It wasn’t long ago when wireless Internet access was a luxury amenity found only select hotspots throughout the country. But the times have changed, and now it’s available in homes, office buildings, parks, airports, hotels, restaurants and more. As a result, guests expect fast and reliable WiFi when attending corporate events and gatherings. So when the WiFi goes down or becomes congested with too much traffic, it can leave a bad impression, discouraging them from attending future events.
What About the Venue’s WiFi?
Don’t assume that the venue’s own WiFi will suffice for your corporate event. While most venues have some type of wireless Internet connection in place, it may be inadequate for large events. Rather than crossing your fingers and “hoping” the venue’s WiFi holds up, a safer approach is to purchase Enterprise-level WiFi directly from an outside provider. They’ll handle all of the legwork of setting up and maintaining the equipment to provide guests with seamless wireless Internet connectivity.
Questions to Ask WiFi Service Providers:
- Do you offer dual-frequency (5.0Ghz vs 2.4Ghz) WiFi?
- How much bandwidth is offered? And what happens if we go over this limit?
- Is there a backup plan in case the WiFi goes down?
- Will the WiFi cover the entire venue? If not, can repeaters or extenders be used to increase coverage?
- Do you offer on-site technical support?
- Is there a download/upload speed cap?
Determine How Many People Will be Using the WiFi
Before purchasing WiFi, you’ll need to determine how many people will be using it, as well as how many devices will be connected to it. It’s not uncommon for attendees to connect multiple devices to the WiFi, including a smartphone, tablet, and laptop. So if your event has 400 attendees, there could be up to 1,200 different devices connected to the WiFi. Check with the venue or service provider to see if they can limit bandwidth usage of individual attendees, as this may help to lower the costs.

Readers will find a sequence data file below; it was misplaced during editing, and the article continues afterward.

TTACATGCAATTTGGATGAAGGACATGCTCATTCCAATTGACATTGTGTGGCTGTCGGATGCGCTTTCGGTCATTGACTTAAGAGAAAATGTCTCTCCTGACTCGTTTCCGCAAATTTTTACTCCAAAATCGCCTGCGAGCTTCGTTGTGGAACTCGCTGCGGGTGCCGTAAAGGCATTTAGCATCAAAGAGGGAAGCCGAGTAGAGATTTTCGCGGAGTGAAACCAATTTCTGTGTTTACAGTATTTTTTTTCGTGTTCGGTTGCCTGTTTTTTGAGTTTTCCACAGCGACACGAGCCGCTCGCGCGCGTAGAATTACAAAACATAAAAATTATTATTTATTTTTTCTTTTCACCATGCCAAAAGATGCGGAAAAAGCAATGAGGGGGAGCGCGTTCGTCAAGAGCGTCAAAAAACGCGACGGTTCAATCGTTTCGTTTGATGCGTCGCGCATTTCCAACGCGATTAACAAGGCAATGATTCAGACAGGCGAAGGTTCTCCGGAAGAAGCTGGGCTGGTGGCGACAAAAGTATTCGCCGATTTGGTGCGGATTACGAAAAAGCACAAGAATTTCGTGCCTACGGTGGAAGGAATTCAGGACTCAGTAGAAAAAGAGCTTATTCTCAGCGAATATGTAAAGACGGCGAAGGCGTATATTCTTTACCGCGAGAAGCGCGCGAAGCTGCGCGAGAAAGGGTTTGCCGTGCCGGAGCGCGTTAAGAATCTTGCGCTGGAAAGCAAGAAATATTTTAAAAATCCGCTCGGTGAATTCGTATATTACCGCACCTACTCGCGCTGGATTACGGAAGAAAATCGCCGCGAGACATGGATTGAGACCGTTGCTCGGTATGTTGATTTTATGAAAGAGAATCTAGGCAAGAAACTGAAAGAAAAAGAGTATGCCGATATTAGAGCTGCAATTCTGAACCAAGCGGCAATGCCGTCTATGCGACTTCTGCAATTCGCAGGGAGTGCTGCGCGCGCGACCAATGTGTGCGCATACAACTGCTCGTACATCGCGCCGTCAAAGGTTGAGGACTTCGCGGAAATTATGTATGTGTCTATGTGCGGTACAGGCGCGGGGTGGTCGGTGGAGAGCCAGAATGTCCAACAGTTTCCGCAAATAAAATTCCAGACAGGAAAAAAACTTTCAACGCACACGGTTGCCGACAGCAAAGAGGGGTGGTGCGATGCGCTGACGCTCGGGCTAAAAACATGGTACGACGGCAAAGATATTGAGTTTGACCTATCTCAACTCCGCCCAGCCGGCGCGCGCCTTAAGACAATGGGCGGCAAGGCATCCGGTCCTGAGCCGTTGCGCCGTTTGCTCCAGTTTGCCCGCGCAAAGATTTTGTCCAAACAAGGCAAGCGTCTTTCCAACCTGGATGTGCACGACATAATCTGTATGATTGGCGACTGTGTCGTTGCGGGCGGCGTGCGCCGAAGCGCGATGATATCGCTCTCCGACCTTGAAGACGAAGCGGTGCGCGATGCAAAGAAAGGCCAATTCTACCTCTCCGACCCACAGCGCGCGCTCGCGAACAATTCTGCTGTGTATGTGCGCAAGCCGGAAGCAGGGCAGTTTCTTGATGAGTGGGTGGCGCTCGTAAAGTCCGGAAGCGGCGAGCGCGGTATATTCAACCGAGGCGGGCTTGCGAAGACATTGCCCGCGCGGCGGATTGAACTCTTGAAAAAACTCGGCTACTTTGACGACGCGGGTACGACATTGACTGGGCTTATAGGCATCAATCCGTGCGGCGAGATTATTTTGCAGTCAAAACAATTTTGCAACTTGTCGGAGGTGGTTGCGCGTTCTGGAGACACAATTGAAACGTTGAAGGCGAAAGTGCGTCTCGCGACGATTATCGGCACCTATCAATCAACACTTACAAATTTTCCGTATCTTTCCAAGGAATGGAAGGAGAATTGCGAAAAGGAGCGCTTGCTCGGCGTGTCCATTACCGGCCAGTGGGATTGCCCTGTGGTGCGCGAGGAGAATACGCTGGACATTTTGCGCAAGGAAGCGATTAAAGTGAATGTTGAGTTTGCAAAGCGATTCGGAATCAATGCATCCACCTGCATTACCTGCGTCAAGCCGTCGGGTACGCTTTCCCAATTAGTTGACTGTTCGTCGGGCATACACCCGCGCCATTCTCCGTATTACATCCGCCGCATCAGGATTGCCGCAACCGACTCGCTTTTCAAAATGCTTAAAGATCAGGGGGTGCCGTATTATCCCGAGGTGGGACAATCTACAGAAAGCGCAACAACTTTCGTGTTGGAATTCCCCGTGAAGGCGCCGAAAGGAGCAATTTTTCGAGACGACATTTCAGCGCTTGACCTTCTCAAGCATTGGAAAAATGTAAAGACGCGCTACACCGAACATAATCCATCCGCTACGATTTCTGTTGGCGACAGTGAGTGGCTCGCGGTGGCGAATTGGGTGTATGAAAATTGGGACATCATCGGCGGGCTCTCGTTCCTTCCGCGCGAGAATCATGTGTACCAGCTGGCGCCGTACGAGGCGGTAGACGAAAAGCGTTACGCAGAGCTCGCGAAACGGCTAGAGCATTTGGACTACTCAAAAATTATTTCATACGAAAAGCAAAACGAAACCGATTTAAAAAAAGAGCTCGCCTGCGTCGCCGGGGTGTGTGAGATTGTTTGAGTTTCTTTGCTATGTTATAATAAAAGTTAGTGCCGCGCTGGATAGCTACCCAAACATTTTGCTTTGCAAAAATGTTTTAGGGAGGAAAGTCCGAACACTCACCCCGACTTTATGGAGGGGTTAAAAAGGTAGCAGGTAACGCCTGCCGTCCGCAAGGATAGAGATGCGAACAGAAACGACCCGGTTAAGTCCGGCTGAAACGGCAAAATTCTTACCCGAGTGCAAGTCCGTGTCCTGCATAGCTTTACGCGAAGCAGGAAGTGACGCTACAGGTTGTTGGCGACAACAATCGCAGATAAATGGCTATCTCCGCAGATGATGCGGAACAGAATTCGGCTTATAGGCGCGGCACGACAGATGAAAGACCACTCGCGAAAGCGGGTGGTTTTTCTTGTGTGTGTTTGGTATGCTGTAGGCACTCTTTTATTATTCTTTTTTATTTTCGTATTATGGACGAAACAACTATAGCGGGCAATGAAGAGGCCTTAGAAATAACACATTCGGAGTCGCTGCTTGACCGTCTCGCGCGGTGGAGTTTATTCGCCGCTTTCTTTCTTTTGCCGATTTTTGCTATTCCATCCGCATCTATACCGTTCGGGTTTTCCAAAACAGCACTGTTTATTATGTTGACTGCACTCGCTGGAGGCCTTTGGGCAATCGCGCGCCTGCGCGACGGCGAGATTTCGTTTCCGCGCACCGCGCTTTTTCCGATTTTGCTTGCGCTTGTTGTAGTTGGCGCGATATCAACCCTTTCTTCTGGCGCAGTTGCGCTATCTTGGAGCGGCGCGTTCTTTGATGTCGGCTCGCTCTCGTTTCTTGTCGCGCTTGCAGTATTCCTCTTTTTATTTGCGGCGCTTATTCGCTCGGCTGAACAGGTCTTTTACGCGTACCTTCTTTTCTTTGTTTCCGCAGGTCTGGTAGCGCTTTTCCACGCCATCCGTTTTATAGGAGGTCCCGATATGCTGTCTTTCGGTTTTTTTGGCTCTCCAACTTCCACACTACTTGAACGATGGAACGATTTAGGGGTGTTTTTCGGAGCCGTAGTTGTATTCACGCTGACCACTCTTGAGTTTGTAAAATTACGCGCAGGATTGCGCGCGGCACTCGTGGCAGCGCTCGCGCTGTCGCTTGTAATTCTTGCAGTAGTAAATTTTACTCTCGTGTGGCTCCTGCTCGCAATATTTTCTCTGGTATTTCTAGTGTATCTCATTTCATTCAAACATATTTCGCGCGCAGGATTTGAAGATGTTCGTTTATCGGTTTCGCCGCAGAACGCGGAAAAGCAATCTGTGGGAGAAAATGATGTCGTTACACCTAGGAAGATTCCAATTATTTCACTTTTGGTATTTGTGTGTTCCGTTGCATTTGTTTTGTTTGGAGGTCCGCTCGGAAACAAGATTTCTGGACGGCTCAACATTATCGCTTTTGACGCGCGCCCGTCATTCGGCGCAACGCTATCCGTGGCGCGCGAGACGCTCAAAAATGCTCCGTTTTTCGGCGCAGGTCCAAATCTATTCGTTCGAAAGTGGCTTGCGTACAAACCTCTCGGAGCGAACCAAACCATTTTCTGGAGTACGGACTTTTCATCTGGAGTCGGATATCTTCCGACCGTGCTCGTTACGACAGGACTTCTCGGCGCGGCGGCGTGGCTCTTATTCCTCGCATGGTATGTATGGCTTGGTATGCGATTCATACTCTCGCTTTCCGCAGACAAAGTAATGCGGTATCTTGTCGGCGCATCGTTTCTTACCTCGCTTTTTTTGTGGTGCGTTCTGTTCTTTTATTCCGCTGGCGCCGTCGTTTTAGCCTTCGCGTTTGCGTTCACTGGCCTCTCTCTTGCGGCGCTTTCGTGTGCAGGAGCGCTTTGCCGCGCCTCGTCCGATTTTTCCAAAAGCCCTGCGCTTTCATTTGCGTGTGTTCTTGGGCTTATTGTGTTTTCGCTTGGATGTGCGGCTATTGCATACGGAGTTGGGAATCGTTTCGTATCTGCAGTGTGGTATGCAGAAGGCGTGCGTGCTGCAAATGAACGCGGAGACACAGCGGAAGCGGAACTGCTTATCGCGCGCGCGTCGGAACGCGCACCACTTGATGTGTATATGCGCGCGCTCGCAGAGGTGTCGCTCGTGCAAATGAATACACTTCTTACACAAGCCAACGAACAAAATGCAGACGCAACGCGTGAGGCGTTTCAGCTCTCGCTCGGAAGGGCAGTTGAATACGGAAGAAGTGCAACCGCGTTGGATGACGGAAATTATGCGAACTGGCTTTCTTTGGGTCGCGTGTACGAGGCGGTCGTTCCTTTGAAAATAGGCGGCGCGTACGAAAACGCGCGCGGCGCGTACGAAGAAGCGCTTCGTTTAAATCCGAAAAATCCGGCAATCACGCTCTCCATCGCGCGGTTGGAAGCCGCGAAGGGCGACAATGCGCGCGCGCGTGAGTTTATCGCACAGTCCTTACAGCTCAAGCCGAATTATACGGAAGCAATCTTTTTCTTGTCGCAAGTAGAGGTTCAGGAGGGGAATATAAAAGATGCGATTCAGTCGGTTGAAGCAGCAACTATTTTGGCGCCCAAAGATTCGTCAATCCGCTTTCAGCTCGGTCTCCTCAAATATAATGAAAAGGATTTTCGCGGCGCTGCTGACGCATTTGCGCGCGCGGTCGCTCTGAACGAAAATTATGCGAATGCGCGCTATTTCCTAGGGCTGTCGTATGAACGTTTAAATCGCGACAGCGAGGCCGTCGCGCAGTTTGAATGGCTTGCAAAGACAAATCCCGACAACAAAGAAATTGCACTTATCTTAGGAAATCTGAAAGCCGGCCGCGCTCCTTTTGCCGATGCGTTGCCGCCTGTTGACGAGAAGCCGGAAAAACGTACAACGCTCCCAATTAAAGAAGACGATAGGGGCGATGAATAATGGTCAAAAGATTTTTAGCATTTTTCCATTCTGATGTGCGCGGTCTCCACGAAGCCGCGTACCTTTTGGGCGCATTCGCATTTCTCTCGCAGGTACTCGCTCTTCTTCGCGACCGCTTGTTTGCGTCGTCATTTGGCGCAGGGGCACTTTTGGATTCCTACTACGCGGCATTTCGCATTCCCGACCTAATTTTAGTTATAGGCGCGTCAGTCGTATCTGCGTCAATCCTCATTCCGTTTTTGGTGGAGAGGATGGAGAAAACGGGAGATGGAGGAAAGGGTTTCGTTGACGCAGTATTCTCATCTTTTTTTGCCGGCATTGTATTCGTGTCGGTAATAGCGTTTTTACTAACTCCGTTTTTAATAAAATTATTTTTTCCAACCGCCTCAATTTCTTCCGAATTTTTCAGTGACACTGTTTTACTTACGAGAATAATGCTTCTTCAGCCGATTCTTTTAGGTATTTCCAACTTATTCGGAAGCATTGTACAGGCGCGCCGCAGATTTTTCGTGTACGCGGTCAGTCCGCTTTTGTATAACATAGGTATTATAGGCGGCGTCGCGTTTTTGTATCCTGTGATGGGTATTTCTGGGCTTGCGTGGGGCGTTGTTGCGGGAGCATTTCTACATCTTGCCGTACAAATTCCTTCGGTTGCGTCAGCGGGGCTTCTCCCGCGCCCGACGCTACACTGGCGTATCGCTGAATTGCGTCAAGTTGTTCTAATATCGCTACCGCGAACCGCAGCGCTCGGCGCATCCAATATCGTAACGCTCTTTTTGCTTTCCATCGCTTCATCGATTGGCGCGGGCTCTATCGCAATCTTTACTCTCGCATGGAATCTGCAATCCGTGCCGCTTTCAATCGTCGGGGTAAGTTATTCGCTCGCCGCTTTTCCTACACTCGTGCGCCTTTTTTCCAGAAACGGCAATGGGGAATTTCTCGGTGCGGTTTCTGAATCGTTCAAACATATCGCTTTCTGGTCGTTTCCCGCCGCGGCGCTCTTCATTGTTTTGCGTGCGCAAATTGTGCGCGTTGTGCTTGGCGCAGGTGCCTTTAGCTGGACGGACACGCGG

Choose a Relevant SSID for Your WiFi
It’s recommended that you choose a meaningful and relevant service set identifier (SSID). This is the name that appears in devices when users scan for wireless networks. Using the default name, such as “Linksys123” isn’t a good idea because it doesn’t describe the network. Instead, consider using the name of the event for your network’s SSID. In doing do, guests will immediately recognize the WiFi as being the event’s network.
Password Protect Your WiFi
Yes, password-protecting WiFi forces guests to take an additional step to connect, but it’s still a recommended practice nonetheless. Networks that are not password-protected are more susceptible to hacking and prying eyes. Furthermore, people who are not attending your event may connect to the WiFi, leaching valuable bandwidth for which you paid.